- The upper 2 GB is kernel space
- The lower 2 GB is user space which is separated into 34 slots of 32 MB each for application execution and shared memory. In slot 0 resides a pointer to the currently executed application, slot 1 is used for shared user DLLs (called XIP = execution in place) so that those DLLs do not need to be loaded into each process space again. Slot 2 to slot 34 can be used to load applications. So you can run up to 32 applications with 32 MB of virtual memory each.
Now I want to focus on slot 0. Each DLL that is loaded into your system that is NOT an XIP DLL (those are in slot 1) will be loaded into slot 0 from top down. This is also true for DLLs that your currently running process has NO access rights for: if your process were to load an additional DLL it will be placed below the already loaded DLLs regardless of whether or not your process has access rights to them. This is to prevent your process from overwriting any preloaded DLLs. So you see in order to ensure that your process is capable of loading DLLs, it is necessary to reserve the space where preloaded DLLs reside even though your process might not have access rights to all of them. This of course reduces your 32 MB of virtual memory process space. This problem is known as the congestion of slot 0. To make things worse each DLL will be loaded 64 KB aligned and therefore decrease virtual memory even further due to fragmentation.
So, what can we do to solve this problem? Well the easiest way would be to move all DLLs to the XIP slot which can only be done in the image namely by placing them in the MODULES section in the corresponding .bib file.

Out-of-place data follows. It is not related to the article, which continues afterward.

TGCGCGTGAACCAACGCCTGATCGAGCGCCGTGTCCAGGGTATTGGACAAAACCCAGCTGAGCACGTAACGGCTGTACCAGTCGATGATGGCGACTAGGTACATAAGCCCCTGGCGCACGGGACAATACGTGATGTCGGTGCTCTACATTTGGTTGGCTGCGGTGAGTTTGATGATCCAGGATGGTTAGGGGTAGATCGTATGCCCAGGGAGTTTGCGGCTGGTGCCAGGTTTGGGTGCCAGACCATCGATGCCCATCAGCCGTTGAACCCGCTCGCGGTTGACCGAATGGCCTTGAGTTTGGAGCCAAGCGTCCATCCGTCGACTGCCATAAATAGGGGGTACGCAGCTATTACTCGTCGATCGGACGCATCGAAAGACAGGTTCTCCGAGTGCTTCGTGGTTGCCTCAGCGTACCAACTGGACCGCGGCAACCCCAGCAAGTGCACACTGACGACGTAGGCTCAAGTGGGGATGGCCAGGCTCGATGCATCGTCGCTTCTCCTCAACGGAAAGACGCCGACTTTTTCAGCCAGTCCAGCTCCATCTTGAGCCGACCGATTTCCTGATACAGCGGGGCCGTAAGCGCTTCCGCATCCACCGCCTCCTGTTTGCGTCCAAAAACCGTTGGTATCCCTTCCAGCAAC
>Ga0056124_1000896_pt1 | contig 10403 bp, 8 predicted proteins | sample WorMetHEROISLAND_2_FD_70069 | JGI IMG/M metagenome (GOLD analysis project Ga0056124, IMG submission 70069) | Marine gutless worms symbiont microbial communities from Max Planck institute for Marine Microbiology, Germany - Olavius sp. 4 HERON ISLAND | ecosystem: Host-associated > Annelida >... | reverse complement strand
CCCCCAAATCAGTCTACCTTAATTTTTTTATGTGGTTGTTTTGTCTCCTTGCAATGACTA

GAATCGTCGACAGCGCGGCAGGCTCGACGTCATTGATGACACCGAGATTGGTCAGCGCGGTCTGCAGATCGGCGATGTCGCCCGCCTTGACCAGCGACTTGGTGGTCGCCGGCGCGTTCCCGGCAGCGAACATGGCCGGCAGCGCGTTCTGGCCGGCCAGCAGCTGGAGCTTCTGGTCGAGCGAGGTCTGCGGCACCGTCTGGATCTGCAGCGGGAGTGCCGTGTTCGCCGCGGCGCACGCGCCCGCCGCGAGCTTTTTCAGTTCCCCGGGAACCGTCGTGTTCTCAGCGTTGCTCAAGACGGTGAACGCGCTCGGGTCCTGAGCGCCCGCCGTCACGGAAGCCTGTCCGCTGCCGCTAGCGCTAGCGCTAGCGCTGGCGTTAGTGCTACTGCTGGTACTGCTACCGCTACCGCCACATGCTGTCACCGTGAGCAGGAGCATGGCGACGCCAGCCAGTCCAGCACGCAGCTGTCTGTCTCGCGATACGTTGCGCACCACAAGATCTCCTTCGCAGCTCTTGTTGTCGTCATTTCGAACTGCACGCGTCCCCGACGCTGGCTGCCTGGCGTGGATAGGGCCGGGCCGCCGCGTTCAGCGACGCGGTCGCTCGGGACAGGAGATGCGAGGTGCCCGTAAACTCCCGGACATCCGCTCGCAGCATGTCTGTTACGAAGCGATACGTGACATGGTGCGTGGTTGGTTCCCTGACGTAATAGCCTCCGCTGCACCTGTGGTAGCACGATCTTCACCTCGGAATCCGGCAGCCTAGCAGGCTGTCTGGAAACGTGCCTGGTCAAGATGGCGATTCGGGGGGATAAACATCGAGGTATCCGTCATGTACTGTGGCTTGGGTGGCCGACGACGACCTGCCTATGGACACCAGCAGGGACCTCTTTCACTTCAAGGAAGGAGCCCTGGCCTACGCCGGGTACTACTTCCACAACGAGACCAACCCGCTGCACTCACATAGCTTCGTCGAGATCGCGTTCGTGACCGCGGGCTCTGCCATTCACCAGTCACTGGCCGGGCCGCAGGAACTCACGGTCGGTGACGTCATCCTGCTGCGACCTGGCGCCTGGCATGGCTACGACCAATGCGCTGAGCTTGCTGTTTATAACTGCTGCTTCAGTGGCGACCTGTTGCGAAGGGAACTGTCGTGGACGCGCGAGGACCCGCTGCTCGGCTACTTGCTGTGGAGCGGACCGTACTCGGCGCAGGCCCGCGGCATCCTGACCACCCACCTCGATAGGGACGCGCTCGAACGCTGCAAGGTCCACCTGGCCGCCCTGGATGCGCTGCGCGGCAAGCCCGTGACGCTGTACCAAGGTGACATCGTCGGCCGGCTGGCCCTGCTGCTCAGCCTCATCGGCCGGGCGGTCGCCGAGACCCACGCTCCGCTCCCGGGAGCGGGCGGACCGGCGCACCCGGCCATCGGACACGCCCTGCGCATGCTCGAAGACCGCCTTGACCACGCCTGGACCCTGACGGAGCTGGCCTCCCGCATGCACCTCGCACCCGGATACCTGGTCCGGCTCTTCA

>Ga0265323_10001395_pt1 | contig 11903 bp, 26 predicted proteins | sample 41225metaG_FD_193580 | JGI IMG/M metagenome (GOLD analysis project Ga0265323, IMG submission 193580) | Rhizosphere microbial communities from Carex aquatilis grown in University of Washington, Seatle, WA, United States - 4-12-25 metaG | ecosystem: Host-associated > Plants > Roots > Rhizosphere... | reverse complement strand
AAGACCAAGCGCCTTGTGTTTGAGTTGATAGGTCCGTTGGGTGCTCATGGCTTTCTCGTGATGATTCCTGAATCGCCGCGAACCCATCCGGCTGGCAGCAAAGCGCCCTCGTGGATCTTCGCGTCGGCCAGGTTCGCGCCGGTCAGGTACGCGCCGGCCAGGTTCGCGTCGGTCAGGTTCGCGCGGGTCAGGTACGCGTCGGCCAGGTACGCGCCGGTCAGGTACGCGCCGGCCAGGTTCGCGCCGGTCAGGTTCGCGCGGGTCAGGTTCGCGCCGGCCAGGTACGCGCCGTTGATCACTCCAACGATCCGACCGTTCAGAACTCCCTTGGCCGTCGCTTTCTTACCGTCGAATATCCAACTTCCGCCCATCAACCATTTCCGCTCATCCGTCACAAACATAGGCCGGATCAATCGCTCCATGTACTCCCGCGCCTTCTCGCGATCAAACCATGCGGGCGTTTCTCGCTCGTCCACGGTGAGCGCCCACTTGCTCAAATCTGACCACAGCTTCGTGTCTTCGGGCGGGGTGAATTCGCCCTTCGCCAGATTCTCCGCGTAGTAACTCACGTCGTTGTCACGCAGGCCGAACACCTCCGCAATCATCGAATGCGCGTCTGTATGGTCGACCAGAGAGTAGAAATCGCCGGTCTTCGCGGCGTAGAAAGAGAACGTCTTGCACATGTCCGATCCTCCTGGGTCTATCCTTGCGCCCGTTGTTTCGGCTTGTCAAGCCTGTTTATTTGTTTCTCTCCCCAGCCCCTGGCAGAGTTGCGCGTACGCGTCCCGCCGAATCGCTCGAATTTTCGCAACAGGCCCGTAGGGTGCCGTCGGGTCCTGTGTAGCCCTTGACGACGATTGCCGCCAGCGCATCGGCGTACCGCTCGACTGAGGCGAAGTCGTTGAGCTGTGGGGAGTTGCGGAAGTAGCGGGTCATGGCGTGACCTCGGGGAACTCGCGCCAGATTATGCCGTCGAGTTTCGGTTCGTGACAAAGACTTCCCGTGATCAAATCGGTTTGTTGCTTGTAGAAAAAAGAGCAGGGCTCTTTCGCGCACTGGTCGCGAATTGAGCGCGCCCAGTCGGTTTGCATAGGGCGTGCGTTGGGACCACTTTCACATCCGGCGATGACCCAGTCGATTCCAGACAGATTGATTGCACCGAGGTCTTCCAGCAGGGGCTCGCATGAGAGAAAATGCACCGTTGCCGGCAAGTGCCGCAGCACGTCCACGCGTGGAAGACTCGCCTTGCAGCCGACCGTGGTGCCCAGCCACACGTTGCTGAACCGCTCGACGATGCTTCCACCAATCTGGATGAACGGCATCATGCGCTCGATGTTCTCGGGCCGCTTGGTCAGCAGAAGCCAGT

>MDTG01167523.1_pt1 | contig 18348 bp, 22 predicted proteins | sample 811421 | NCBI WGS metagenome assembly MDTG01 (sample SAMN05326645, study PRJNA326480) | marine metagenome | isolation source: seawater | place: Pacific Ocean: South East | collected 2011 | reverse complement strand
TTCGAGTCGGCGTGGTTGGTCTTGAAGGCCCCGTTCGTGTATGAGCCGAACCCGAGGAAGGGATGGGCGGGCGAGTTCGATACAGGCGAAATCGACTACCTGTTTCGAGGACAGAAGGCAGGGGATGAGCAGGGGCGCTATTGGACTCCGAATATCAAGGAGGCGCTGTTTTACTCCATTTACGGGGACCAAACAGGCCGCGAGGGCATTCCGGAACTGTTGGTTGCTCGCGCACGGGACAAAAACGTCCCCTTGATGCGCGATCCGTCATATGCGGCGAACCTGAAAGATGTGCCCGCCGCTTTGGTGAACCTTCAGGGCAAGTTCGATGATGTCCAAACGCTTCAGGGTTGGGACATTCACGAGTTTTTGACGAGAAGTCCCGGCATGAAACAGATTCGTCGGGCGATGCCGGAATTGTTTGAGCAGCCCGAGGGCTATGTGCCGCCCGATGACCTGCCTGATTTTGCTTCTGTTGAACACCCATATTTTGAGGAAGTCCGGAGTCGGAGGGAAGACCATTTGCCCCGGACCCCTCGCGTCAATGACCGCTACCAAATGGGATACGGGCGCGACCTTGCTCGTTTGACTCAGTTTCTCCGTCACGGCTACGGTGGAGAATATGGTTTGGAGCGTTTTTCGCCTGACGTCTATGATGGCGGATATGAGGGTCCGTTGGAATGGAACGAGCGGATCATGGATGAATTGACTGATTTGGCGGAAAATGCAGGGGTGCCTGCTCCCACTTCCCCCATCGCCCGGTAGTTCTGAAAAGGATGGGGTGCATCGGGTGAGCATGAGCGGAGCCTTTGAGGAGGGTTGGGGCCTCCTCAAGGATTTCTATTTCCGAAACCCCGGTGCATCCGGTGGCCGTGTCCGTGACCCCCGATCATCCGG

But what if we do not have the sources for the image? How now brown cow??
Well in this case we have really got a problem and we have to bite the bullet one way or another:
- We could at least create one large DLL rather then a lot of small DLLs to avoid fragmentation. The downside of this solution is that applications that do not need the functionality still have the virtual memory reduction.
- Or we could build a LIB rather than a DLL and link that LIB to each application that needs the functionality. As you probably guessed, there is also a downside to this solution namely that you will need the extra physical memory for each application that links to the here created LIB. Of course applications that do need the functionality exported in the LIB still need the virtual memory as well but this time in there process code which is loaded from bottom up.
So you see either way you are not in the clear here; quite the conundrum!
Read more! Post this to a friend!